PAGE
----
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Morrisons held vicariously liable for employee data leak

04 December 2017

The High Court has found Morrisons to be vicariously liable for the actions of a rogue employee who intentionally disclosed the personal details of over 100,000 staff at Morrisons. The judgment will be of interest to data controllers and to customers and employees whose personal data is compromised by data breaches. It is the first group litigation in respect of a data breach to be decided by the English courts.


Andrew Skelton was an internal auditor employed by Morrisons. Mr Skelton copied Morrisons’ master payroll file and went on to release the data of over 100,000 employees online. Mr Skelton was subsequently convicted for criminal misuse of the payroll data and sent to prison. During his trial, it was revealed that Mr Skelton’s actions were an elaborate revenge campaign against Morrisons after he was subject to internal disciplinary proceedings in early 2013.

The claims

Over 5,500 employees took group action against Morrisons seeking damages for the distress arising from the disclosure of their personal data. The action included claims for direct liability for the disclosure (under the Data Protection Act, common law principles and equity); alternatively on the basis that Morrisons was liable under common law vicarious liability principles.

The decision

In a 200 paragraph judgment, Langstaff J held that Morrisons was not directly liable for the actions of its employee. However, the Judge held that Morrisons was vicariously liable for the actions of Skelton. In doing so, the Judge expressed his concern that as Skelton’s intention was to cause harm to Morrisons, the decision might have the unintended effect of furthering Skelton’s aims. Accordingly the Judge granted Morrisons permission to appeal his decision on vicarious liability.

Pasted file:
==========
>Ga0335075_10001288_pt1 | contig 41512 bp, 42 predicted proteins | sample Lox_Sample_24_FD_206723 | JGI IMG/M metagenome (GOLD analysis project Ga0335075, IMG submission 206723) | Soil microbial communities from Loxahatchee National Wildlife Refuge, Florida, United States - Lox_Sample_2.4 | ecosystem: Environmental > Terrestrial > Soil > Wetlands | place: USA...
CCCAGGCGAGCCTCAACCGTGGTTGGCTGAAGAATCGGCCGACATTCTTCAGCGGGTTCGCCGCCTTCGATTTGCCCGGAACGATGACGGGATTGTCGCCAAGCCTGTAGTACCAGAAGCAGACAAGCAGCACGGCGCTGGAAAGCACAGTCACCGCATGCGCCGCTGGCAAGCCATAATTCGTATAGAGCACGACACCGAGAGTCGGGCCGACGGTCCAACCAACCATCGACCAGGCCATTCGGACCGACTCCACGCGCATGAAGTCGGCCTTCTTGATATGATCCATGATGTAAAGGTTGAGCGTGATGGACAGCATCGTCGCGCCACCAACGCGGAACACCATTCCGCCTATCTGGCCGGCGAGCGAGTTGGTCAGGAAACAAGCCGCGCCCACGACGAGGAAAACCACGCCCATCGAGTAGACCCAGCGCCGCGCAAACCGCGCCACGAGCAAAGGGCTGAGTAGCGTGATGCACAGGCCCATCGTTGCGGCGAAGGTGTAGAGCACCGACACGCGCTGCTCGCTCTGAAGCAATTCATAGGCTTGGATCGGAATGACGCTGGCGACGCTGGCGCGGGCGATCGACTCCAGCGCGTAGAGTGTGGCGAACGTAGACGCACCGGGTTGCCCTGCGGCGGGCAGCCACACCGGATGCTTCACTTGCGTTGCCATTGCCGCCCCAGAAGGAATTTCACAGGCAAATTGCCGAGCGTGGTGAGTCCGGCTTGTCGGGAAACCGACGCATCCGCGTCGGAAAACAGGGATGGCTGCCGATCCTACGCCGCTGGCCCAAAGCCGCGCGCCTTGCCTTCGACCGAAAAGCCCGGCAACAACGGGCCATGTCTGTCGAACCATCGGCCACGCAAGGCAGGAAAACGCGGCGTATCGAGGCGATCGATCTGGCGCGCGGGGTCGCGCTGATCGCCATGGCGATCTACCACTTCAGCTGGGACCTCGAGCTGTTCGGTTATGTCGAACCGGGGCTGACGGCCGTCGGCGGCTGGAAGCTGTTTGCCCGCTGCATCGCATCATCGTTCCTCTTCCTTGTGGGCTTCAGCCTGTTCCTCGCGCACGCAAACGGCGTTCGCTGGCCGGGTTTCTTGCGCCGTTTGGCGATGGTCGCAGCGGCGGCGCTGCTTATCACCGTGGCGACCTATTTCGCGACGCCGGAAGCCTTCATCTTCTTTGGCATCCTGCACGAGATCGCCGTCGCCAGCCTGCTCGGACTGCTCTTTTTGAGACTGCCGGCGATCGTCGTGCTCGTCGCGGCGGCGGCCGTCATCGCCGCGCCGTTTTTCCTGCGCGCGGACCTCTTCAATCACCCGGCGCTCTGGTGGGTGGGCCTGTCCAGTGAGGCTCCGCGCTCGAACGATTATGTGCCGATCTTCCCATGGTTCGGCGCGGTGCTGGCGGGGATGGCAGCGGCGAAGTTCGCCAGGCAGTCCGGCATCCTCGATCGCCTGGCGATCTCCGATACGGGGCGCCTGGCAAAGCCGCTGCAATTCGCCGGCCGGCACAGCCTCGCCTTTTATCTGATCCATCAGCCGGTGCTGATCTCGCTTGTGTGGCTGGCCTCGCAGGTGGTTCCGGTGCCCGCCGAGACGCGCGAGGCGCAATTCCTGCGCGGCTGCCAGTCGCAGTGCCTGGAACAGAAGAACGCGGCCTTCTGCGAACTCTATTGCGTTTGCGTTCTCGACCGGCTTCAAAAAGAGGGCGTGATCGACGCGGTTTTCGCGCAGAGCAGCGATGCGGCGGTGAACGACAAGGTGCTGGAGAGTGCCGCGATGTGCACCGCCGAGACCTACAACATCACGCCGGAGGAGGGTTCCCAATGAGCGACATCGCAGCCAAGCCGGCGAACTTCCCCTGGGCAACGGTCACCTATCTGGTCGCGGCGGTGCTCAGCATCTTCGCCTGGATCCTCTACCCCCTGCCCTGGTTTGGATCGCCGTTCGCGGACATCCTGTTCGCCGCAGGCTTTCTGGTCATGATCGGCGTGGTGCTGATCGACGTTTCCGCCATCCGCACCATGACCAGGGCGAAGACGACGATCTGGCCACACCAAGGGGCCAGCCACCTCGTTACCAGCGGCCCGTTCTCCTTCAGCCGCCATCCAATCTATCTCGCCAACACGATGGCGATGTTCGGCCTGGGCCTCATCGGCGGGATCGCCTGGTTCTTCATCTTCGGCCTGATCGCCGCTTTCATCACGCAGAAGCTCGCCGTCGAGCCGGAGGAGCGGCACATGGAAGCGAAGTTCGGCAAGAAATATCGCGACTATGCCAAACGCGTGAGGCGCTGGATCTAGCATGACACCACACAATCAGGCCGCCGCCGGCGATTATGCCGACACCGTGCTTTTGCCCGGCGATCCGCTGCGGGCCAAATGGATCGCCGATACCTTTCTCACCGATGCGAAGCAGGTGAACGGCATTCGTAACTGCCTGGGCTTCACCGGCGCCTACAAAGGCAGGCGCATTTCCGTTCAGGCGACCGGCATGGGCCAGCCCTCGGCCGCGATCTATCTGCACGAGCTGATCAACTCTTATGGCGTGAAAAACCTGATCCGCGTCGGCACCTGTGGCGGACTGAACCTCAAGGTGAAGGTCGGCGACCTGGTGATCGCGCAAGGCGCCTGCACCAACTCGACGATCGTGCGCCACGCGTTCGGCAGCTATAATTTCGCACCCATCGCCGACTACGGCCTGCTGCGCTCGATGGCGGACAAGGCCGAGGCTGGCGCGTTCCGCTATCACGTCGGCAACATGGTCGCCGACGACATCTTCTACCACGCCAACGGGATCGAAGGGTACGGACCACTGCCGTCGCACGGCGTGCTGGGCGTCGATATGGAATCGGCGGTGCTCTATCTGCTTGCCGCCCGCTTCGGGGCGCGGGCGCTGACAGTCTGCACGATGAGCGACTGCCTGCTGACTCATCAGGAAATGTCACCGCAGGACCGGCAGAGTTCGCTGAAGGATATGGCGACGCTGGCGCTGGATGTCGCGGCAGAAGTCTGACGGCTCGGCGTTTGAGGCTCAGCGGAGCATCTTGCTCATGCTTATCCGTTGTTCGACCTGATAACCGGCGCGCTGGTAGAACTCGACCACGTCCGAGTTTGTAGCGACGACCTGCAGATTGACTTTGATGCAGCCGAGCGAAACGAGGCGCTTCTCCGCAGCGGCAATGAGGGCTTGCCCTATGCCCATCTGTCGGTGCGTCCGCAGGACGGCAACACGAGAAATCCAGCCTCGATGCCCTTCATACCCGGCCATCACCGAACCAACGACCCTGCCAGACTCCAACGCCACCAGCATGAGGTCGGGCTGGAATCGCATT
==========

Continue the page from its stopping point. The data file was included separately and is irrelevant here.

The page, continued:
While the Judge did not think his decision would open the floodgates for further group litigation (this being the first case of its kind in the 20 years following the introduction of the Data Protection Act), data controllers with employees will be concerned by the implications of this judgment and the possibility of increases in group litigation as a result.

Morrisons are reportedly appealing the decision and no doubt data controllers, and their insurers, will be watching this case closely.

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